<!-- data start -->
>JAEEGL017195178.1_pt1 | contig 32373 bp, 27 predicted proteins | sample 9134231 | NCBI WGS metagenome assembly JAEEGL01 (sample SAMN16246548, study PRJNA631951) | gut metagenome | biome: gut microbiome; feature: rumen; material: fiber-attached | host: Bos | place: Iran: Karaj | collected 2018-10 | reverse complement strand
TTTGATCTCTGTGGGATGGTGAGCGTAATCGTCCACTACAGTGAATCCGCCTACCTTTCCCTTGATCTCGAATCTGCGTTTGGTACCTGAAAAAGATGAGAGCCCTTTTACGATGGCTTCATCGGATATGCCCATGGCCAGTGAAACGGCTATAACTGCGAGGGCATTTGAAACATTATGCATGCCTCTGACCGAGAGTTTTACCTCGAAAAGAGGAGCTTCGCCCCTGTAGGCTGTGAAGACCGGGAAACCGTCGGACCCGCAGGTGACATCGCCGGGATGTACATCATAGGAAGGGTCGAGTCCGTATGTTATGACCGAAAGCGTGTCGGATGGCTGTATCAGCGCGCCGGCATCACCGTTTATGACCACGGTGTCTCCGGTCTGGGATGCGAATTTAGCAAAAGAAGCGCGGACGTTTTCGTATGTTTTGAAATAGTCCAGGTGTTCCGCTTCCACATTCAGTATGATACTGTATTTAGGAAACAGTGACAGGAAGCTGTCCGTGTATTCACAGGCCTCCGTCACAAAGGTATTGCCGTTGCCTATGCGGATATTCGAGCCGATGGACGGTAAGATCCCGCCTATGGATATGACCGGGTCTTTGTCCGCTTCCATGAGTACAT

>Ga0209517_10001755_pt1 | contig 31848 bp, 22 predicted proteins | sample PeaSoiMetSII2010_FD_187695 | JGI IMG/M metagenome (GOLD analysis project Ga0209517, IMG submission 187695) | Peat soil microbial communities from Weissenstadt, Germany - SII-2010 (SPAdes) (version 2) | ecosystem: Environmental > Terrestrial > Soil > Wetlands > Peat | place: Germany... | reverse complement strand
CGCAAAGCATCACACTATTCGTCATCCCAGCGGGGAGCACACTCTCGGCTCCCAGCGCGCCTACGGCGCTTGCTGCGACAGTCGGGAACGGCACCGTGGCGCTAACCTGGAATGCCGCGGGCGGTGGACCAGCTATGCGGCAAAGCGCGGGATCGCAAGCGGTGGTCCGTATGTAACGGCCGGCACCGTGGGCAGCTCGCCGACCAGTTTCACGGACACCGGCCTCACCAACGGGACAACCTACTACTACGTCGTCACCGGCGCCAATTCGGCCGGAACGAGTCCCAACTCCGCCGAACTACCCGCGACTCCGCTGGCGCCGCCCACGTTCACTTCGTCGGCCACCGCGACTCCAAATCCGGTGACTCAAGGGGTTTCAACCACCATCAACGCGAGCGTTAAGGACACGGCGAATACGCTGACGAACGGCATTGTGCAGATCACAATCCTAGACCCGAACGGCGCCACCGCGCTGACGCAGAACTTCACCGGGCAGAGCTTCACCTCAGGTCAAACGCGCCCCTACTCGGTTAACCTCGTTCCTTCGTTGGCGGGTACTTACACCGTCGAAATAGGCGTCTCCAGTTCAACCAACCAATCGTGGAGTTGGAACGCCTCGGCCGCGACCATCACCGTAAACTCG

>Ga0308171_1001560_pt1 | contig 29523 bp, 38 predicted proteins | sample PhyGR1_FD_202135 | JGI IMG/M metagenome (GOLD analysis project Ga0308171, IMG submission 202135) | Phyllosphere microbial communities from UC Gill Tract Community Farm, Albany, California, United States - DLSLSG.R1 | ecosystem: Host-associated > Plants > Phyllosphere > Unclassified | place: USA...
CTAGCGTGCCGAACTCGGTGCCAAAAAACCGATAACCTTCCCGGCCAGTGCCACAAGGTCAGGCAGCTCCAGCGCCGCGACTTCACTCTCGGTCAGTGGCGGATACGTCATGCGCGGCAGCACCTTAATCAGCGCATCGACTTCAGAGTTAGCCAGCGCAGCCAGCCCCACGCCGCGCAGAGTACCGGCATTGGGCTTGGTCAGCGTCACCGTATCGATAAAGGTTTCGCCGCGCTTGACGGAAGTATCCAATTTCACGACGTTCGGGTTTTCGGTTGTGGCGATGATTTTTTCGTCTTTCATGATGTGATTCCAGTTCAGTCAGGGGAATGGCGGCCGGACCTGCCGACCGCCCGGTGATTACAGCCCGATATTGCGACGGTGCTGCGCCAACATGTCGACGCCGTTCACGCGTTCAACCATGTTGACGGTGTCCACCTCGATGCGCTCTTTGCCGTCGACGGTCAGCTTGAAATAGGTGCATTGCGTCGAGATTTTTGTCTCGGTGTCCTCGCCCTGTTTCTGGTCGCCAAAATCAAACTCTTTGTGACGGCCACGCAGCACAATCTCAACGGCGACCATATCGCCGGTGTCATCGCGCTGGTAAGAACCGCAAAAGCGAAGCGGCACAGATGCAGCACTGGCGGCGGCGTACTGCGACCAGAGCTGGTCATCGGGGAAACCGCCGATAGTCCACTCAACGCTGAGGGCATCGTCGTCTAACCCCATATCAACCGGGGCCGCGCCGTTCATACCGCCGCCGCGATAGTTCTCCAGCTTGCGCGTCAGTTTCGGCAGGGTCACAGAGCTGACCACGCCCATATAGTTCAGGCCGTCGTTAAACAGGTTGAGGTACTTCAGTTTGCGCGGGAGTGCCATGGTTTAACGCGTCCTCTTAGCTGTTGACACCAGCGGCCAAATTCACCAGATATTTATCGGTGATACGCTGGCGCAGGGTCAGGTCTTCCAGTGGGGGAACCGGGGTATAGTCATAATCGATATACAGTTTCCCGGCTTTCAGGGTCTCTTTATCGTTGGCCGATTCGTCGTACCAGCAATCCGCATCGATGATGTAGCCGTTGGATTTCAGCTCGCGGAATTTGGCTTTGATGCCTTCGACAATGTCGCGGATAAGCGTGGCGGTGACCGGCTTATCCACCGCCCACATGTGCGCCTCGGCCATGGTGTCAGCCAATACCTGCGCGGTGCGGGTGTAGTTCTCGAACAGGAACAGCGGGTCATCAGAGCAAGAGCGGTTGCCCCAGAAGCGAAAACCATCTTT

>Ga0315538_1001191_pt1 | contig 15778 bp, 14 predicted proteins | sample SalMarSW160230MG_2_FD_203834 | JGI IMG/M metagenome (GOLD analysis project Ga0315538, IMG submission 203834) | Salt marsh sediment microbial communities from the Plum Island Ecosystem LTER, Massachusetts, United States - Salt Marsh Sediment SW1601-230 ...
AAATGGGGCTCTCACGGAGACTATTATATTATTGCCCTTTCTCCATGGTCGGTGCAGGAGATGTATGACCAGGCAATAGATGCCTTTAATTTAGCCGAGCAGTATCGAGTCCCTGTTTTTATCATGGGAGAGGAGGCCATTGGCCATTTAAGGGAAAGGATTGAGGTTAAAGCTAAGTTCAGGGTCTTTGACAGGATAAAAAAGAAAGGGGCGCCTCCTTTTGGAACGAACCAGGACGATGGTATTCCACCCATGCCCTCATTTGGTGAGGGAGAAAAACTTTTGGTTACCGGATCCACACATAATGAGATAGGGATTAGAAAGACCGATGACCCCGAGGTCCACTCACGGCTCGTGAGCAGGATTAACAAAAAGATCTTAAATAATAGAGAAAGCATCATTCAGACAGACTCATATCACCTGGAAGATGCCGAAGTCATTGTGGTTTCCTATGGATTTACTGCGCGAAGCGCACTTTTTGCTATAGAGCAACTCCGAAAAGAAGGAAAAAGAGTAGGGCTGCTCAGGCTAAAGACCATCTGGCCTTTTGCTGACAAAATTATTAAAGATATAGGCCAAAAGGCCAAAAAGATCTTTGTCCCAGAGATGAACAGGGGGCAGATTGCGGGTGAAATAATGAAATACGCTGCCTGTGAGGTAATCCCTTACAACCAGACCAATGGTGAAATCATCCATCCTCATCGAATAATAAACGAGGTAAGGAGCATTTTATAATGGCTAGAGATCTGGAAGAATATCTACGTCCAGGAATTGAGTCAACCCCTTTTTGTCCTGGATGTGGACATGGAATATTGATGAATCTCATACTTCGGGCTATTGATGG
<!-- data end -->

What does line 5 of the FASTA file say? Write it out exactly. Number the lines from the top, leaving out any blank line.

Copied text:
>Ga0308171_1001560_pt1 | contig 29523 bp, 38 predicted proteins | sample PhyGR1_FD_202135 | JGI IMG/M metagenome (GOLD analysis project Ga0308171, IMG submission 202135) | Phyllosphere microbial communities from UC Gill Tract Community Farm, Albany, California, United States - DLSLSG.R1 | ecosystem: Host-associated > Plants > Phyllosphere > Unclassified | place: USA...